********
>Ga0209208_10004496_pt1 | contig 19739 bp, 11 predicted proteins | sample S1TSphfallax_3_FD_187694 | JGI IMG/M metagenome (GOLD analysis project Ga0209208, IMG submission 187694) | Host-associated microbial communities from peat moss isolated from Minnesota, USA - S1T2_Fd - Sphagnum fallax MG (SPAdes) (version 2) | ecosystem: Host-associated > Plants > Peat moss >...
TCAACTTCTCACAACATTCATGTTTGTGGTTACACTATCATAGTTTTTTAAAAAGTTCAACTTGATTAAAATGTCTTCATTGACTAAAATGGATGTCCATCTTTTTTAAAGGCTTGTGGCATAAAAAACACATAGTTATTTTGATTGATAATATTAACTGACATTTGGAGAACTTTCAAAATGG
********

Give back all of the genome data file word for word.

>Ga0209208_10004496_pt1 | contig 19739 bp, 11 predicted proteins | sample S1TSphfallax_3_FD_187694 | JGI IMG/M metagenome (GOLD analysis project Ga0209208, IMG submission 187694) | Host-associated microbial communities from peat moss isolated from Minnesota, USA - S1T2_Fd - Sphagnum fallax MG (SPAdes) (version 2) | ecosystem: Host-associated > Plants > Peat moss >...
TCAACTTCTCACAACATTCATGTTTGTGGTTACACTATCATAGTTTTTTAAAAAGTTCAACTTGATTAAAATGTCTTCATTGACTAAAATGGATGTCCATCTTTTTTAAAGGCTTGTGGCATAAAAAACACATAGTTATTTTGATTGATAATATTAACTGACATTTGGAGAACTTTCAAAATGG